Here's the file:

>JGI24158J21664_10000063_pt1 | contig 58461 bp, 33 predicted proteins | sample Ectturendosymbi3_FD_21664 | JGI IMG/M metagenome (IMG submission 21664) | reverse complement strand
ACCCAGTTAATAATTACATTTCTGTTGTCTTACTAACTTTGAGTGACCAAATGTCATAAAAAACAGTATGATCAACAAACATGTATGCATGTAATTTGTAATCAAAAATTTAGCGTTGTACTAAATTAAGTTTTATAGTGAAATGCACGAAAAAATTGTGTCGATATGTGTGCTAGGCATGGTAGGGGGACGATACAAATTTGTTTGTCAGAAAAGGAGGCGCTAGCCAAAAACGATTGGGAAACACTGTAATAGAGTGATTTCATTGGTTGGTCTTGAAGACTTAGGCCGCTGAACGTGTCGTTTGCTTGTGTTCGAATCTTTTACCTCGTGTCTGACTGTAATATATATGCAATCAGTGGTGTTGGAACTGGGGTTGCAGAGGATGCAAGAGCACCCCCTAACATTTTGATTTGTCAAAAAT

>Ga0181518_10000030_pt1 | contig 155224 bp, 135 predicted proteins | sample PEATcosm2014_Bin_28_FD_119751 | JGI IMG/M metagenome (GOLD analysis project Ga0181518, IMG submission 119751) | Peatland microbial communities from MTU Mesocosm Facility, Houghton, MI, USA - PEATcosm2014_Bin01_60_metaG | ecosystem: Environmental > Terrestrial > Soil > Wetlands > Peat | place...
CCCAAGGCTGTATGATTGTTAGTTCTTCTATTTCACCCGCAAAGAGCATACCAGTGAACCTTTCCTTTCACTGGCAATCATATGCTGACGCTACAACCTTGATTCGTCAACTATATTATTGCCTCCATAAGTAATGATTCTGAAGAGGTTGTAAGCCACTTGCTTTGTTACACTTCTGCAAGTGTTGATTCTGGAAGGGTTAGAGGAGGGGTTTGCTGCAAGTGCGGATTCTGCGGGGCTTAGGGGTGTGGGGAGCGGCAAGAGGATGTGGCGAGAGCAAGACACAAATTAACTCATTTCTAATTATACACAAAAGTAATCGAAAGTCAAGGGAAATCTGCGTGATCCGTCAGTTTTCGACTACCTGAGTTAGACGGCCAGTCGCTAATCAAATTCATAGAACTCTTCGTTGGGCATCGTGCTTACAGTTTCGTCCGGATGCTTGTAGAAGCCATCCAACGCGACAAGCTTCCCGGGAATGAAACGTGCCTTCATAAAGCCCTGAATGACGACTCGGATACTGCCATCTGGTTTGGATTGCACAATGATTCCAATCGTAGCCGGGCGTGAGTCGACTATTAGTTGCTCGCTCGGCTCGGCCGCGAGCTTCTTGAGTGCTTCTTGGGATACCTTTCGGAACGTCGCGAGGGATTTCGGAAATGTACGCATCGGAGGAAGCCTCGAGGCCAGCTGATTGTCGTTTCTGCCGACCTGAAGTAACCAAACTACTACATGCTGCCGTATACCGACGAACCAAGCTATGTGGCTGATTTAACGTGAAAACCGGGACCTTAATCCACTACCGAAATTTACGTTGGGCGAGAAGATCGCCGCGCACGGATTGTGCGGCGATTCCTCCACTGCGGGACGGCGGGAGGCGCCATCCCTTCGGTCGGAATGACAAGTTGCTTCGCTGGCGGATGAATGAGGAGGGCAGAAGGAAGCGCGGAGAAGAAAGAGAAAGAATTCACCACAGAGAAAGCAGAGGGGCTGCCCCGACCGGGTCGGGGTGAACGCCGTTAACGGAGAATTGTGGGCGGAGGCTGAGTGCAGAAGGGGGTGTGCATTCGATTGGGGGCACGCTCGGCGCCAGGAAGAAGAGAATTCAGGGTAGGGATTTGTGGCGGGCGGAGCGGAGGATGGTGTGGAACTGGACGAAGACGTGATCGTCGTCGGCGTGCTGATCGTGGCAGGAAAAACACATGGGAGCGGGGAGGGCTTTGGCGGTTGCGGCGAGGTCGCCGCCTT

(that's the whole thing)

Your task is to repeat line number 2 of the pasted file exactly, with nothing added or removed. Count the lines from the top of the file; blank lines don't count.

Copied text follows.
ACCCAGTTAATAATTACATTTCTGTTGTCTTACTAACTTTGAGTGACCAAATGTCATAAAAAACAGTATGATCAACAAACATGTATGCATGTAATTTGTAATCAAAAATTTAGCGTTGTACTAAATTAAGTTTTATAGTGAAATGCACGAAAAAATTGTGTCGATATGTGTGCTAGGCATGGTAGGGGGACGATACAAATTTGTTTGTCAGAAAAGGAGGCGCTAGCCAAAAACGATTGGGAAACACTGTAATAGAGTGATTTCATTGGTTGGTCTTGAAGACTTAGGCCGCTGAACGTGTCGTTTGCTTGTGTTCGAATCTTTTACCTCGTGTCTGACTGTAATATATATGCAATCAGTGGTGTTGGAACTGGGGTTGCAGAGGATGCAAGAGCACCCCCTAACATTTTGATTTGTCAAAAAT